"For the people in grammar schools, I'm sure they're fine, but I care more about the people that aren't in grammar schools. I know academies are controversial, but academies have been good for raising standards and I'm all for increasing investment and for schools having partnerships with other groups in society. A school near me was rebuilt with absolutely fantastic facilities – it wouldn't have been able to have been done that without increased investment."
She is passionate when she gets on to the subject of potential. "People go into secondary school with a lot of academic promise, but that doesn't necessarily equate five years later to good GCSEs. It's important to make sure that during those crucial five years results are kept up."
Her views may not, on the face of it, be much different from the private opinions of any other New Labour politician, but you do feel that her experience has really shaped her. When she talks about helping those with low self-esteem, she appears to have examples in mind.
She also talks fondly of her teachers. "Inspirational teachers are the real stars of the education system," she says. "Looking back at my education, it is those fantastic teachers that inspired me and helped me that I remember most. I prefer teachers who really involve themselves in school life and get to know the pupils, as opposed to the more stuffy unapproachable types."
A keen violinist, she believes in the power of music education. As an example of what music can do, she points to the Venezuelan Youth Orchestra, which for over 30 years has helped underprivileged children change their lives. The important thing, she feels, is that such education start at a young age. "You see people aged five and six and they love classical music, but, by the time they're 12 and 13, society has got to them and they think it isn't cool, so there's no point getting them involved."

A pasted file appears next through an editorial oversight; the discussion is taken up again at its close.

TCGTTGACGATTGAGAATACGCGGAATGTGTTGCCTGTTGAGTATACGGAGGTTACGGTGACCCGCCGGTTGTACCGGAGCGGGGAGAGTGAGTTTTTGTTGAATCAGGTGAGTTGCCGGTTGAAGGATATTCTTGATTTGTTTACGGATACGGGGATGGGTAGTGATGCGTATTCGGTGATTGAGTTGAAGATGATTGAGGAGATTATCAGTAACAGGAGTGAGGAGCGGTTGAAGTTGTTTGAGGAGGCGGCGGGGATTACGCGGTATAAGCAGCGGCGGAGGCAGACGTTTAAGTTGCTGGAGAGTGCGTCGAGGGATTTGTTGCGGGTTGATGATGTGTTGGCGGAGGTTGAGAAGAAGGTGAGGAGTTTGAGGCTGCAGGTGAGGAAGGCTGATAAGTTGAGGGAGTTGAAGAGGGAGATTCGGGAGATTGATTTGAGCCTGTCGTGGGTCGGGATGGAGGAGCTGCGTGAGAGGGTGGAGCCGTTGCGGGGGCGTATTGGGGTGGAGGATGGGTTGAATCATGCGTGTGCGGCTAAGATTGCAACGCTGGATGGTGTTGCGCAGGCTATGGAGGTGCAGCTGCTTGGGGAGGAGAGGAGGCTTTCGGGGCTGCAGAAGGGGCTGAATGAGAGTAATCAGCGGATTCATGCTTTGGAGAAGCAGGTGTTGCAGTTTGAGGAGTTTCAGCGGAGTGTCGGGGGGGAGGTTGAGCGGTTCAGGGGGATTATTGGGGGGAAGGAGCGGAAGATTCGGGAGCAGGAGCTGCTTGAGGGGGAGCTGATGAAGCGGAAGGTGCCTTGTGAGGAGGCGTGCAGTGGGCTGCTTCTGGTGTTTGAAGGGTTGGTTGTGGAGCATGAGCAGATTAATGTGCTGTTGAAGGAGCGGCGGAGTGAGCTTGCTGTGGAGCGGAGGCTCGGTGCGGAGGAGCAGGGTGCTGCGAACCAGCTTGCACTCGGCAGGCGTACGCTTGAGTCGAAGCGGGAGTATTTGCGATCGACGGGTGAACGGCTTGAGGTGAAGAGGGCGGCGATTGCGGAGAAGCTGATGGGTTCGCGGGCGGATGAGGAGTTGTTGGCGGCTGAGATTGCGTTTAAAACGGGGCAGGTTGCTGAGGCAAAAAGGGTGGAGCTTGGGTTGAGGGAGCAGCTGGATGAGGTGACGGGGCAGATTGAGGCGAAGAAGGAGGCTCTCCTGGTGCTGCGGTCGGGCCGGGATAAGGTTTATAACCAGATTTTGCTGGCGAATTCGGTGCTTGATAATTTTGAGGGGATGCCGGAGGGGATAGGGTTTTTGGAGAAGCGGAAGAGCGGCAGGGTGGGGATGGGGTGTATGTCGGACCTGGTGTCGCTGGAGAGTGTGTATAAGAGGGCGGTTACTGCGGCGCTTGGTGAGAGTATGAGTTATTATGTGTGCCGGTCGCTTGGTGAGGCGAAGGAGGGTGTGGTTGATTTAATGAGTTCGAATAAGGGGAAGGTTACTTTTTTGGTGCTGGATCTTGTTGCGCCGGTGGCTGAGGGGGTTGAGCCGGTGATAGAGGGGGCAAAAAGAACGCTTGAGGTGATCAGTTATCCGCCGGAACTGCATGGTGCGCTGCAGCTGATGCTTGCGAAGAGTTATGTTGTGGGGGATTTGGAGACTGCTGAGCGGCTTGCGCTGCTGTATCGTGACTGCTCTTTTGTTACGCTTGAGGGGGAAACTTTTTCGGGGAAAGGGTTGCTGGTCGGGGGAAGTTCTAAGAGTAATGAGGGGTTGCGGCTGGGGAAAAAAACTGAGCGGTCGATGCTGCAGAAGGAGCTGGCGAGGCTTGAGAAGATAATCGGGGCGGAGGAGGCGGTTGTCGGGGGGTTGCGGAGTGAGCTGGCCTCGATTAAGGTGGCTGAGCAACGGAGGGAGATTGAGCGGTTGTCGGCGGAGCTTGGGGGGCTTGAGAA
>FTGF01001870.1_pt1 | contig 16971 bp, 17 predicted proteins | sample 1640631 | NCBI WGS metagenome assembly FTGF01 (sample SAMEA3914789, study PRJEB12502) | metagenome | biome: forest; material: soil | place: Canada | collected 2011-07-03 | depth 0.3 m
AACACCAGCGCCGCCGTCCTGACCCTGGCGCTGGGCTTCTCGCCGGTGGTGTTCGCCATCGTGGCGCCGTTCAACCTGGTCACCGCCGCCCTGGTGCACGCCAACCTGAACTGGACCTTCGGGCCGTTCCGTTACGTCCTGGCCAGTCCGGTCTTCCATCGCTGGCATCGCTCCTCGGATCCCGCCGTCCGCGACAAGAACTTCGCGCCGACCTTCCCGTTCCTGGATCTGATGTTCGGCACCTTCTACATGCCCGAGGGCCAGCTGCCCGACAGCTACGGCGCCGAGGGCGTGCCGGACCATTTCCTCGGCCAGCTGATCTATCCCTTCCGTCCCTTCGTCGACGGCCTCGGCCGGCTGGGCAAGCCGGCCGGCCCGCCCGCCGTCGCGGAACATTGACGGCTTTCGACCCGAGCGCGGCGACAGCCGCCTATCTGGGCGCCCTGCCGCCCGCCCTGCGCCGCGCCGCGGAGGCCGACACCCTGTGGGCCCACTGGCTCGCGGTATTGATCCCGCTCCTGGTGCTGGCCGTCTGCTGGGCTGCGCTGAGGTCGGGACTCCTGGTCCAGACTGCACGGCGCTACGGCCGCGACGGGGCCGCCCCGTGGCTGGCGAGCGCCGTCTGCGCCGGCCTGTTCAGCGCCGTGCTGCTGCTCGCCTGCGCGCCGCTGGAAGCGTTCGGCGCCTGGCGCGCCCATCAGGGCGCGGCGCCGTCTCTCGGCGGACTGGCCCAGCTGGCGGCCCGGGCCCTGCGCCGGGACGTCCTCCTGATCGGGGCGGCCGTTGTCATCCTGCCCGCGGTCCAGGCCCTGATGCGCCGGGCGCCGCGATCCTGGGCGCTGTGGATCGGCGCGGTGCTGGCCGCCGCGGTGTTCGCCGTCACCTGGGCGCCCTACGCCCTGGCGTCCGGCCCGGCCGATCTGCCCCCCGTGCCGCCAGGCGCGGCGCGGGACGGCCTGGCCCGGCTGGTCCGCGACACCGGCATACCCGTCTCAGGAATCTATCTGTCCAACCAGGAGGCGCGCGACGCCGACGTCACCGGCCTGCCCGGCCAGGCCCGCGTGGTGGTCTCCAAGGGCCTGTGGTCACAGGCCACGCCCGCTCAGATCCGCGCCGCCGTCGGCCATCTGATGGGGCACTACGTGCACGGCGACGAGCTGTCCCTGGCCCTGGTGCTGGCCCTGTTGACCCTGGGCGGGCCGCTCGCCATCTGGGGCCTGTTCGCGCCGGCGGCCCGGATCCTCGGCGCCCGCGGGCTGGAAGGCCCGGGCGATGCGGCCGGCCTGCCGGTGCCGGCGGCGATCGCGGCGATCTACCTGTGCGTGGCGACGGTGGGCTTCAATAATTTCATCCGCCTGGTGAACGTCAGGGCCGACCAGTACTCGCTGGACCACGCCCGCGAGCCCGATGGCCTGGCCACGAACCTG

Last September, Emily Benn fulfilled a lifelong dream and spoke from the podium at the Labour Party conference. It was the completion of a circle – her birth was announced at an end-of-conference speech. "I have been to every single Party conference since my birth, and to get to speak was amazing. My mum was there, my dad, my uncle, my aunt and my granddad, who began to cry."
Her unique position at the heart of politics of the past decade – she used to see Tony Blair a lot thanks to her mother's job, and is friends with the Blair children – has left her with a good deal of respect for politicians. Indeed, she feels that politicians are undervalued. "They get such a bad press – they're treated worse than murderers or rapists. I find it incredible," she says, visibly angry. "I hate it – no wonder people are turned off. These are people who have been voted in by 20,000 people and people treat them like shit, it's disgusting."
Is getting a bad press something that she worries about? "Yeah," she says. "But I guess I'm going to have to get used to it if I'm going to do it. Politicians are treated like scum when all they're doing is getting involved in democracy."
Personal attacks will, of course, be something she has to accept if she is to have a successful career in politics. "Some people don't like me because I'm a Benn, some people don't like me because I'm young," she laughs. "Some people don't like me because I'm Labour, so I've just got to find the people that do!
"I don't want to wait until I'm 55 and bitter, and things have happened that I don't like, and I've waited all this time, never complaining and never doing anything. If people get involved early they can help create a world they want to live in."
The Benn Dynasty
William Wedgwood Benn
In the General Election of 1906, William Wedgwood Benn, 28, became the youngest MP, standing for the Wapping seat that his father, John Benn, used to hold. He eventually defected to the Labour Party from the Liberals, and took a seat in the House of Lords.
In 1951, Tony Benn became the country's youngest MP, at the tender age of 26. In 1960, he inherited his father's seat in the House of Lords, but chose to renounce his peerage to continue serving as an MP. He is an anti-war campaigner and a fierce and vocal critic of New Labour.
Tony's son and Emily's uncle, Hilary Benn famously declared: "I'm a Benn and proud of it, but I'm not a Bennite." Since his election in 1999 as the MP for Leeds Central, he has taken a variety of roles in the Labour Party, and recently failed in a bid to become the party's Deputy Leader.